- New credit monitoring subscription service said to be first of its kind in the country
- Offers three subscription plans starting at RM50 for a one year plan
THERE is growing concern in the rise of cyber crimes and identity theft cases in today’s digital society in Malaysia.
Credit reporting agency RAM Credit Information (RAMCI’s) first consumer survey last year, for example, revealed that 14% of respondents experienced identity theft first hand while 26% knew of someone who had been a victim.
Crimes are commonplace due to the dominance of the internet in our daily lives, which impacts online purchases, online banking, e-payment transactions and all other services accessed via mobile apps.
Based on statistics gathered of identity theft cases by the Malaysian Chinese Association (MCA)’s Public Services and Complaints Bureau a total of RM2,825,000 was lost from 2014-2016.
That figure hit an all-time high in 2016 when it recorded RM1,638,000 in losses, giving cause for worry among many consumers
“Identity theft costs individuals here millions of Ringgit, making it a serious crime that has far-reaching financial and credit repercussions,” said RAMCI’s chief executive officer Dawn Lai.
To protect one’s credit health and safeguard against identity theft, credit reporting agency RAMCI introduced JagaMyID (or ‘Protect My ID’ in Malay), a consumer service under its www.MyCreditInfo.com.my umbrella, the first of its kind in the country they claim.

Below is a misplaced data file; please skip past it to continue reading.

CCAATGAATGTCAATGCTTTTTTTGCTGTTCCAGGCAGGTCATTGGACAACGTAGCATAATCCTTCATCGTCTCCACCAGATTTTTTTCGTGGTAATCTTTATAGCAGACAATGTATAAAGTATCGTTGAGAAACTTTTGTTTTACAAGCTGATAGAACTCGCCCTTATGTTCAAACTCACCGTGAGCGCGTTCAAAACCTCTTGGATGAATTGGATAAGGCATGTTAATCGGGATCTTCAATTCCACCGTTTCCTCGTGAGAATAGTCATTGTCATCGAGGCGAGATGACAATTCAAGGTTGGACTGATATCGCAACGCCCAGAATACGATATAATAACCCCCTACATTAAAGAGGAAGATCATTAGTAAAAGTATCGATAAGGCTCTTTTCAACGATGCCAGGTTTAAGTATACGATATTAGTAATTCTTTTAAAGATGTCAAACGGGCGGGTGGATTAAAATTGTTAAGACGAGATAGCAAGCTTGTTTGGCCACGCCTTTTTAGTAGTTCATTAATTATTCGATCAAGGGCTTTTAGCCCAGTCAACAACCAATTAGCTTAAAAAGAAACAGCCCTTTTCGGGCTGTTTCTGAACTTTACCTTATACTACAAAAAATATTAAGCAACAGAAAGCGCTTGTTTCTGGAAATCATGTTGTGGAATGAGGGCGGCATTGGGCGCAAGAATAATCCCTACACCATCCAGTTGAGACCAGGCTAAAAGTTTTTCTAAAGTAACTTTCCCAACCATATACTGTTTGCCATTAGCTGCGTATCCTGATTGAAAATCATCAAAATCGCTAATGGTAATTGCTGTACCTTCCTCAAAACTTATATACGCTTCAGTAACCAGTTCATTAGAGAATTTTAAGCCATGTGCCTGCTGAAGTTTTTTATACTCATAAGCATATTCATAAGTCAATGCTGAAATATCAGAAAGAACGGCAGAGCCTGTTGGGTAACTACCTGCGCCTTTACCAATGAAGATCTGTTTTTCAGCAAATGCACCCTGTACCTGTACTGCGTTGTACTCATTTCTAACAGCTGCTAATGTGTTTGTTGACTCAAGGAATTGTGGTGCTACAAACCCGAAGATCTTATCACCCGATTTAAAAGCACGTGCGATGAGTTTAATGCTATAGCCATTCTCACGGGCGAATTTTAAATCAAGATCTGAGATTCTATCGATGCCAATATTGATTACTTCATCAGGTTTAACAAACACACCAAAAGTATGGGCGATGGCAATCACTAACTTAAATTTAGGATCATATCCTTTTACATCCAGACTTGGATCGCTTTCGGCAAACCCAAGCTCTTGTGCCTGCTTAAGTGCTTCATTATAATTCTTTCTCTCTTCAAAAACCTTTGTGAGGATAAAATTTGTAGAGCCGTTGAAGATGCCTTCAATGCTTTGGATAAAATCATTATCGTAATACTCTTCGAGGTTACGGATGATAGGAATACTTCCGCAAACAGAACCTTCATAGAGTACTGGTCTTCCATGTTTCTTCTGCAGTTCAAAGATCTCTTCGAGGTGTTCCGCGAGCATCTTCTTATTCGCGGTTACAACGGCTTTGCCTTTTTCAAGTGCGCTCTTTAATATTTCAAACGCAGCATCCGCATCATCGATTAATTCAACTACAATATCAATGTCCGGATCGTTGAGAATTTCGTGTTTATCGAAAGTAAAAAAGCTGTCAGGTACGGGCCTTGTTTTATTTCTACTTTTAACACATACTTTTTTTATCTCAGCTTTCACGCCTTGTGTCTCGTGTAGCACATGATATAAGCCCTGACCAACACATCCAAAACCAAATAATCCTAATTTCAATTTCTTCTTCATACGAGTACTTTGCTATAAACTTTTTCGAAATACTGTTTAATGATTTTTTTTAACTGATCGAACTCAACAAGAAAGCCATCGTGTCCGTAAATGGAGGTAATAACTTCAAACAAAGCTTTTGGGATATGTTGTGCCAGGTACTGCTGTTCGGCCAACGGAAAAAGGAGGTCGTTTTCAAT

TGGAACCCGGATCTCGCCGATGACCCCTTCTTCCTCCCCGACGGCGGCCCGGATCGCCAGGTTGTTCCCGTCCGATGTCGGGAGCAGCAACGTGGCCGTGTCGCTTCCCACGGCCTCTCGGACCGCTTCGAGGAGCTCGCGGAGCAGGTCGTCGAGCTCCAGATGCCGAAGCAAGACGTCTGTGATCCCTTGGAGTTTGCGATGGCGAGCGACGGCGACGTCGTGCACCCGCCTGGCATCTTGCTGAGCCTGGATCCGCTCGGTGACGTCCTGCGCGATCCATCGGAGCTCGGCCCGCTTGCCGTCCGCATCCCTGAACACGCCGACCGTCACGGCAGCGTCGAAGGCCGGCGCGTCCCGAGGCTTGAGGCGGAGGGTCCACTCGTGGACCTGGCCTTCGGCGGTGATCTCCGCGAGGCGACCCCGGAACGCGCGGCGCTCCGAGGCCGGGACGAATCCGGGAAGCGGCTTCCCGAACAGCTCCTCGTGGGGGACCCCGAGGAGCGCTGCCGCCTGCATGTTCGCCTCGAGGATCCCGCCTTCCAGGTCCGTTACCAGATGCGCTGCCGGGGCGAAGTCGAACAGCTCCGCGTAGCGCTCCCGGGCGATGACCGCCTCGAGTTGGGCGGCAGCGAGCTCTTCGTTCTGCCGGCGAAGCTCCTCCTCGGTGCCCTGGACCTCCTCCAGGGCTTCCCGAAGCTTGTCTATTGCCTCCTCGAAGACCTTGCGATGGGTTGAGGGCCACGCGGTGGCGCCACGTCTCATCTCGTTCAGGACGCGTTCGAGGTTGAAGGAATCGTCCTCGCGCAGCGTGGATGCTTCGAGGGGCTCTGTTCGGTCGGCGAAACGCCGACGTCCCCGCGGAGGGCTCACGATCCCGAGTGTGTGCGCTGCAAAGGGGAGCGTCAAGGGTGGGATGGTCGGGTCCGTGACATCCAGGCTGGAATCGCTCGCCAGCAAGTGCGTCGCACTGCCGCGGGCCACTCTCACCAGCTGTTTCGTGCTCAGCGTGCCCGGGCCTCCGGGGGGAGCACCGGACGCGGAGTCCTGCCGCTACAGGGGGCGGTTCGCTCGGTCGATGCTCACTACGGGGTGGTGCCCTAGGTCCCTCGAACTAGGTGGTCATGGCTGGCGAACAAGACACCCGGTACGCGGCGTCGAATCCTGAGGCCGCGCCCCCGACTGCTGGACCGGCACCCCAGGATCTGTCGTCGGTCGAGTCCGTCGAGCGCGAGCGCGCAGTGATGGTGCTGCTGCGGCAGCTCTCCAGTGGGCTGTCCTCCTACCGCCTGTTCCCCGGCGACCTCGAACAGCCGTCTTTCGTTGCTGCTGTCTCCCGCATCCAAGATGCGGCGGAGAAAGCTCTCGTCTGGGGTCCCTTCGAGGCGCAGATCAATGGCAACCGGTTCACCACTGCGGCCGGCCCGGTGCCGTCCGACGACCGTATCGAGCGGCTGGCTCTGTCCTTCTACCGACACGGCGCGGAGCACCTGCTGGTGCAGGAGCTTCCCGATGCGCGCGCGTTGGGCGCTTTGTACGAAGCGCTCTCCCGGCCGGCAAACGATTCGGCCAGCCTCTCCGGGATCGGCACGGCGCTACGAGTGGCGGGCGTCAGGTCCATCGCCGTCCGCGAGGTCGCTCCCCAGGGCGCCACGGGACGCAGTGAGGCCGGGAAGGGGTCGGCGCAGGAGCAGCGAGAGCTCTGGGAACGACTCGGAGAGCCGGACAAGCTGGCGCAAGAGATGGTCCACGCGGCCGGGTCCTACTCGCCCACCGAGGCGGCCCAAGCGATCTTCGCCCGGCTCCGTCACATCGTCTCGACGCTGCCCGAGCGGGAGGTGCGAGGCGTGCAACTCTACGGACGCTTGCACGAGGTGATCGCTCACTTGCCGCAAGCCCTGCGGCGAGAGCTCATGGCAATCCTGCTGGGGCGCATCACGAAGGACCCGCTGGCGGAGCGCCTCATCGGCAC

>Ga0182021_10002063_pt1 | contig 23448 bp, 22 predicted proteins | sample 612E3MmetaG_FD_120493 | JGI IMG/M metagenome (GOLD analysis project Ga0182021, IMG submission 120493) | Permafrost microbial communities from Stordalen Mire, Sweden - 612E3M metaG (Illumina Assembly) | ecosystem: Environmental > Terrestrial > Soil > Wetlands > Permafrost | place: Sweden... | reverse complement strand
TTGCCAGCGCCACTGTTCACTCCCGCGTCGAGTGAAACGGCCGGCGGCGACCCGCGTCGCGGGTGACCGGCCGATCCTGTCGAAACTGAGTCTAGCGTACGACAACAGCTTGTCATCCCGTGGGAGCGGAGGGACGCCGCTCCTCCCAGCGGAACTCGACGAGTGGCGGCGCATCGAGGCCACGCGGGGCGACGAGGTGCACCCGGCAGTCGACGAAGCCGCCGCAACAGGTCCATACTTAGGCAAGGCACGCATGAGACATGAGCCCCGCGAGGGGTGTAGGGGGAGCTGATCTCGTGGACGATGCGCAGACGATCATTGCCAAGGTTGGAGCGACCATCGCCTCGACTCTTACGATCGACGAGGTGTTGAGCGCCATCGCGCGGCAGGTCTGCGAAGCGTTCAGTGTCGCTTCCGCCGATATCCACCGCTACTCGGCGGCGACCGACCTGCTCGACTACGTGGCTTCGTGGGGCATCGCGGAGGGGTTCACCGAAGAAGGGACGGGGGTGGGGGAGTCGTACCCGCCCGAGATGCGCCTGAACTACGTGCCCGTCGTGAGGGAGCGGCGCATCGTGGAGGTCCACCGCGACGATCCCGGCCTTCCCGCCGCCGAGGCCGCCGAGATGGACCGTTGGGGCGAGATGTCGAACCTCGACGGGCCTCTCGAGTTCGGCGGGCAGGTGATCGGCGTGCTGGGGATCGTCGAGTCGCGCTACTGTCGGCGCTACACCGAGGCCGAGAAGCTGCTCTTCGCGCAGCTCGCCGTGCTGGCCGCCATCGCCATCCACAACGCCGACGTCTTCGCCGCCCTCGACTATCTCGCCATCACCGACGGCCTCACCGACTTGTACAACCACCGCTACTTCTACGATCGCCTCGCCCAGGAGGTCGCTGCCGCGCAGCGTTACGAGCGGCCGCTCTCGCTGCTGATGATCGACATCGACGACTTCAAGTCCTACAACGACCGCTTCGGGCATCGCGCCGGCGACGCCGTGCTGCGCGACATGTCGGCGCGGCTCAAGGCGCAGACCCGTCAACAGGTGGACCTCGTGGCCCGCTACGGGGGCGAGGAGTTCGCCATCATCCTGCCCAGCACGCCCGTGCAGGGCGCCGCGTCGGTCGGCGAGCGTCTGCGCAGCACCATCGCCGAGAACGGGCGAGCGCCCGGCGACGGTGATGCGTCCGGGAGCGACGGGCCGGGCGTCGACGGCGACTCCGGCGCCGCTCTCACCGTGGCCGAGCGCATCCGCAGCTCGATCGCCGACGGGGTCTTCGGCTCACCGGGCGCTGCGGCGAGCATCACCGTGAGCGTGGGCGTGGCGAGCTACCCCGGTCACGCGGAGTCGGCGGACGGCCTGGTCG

RAMCI offers the service in three subscription plans starting at RM50 for a one year plan and runs up to RM130 for a three-year plan.
The service which was internally developed over a period of three to six months uses RAMCI’s i-SCORE to help subscribers gauge their creditworthiness as well as monitor their credit card transactions, loan facilities and track their conduct of payment monthly.
According to RAMCI, JagaMyID also provides tips on how to improve a credit score and even delivers email alerts if there are any changes detected in a user’s credit profile such as fraudster posing as them to apply for credit at a bank.
JagaMyID also monitors credit card spend, provides updates on credit profiles and score changes, tracks monthly payment updates, discovers discrepancies in credit information and offers other financially-related tools that improve an individual’s credit score.
Lai adds that there is a genuine incentive for individuals to keep a good credit score as they would be able to negotiate better interest rates and credit terms.
The service offers a monthly update of a subscriber’s credit profile and they would also be entitled to request for Personal Credit Report Plus (PCRP) reports with CCRIS information covering their credit cards; housing, car, personal and PTPTN loans; and other credit facilities.
“With JagaMyID, subscribers are not only assured peace of mind with regards to safeguarding their identity but are also empowered to take control of their credit health and be more financially-disciplined when seeking financial freedom,” said Lai.
“While JagaMyID’s primary aim is to reduce and ultimately prevent identity theft and protect personal credit health. With the onset of e-payments and e-wallets, the business environment is changing but it is ultimately up to individuals to be more vigilant and secure their private financial information,” she added.
At present JagaMyID is only available via RAMCI’s website, though it is said to be mobile friendly and should be accessible via smartphone and tablets. Though it does not have a mobile app, there are plans to develop it sometime in the future.
Lai hopes to see the number of JagaMyID to attract as many as six-figure users within the credit active age, between ages 21 to 60, by year-end.
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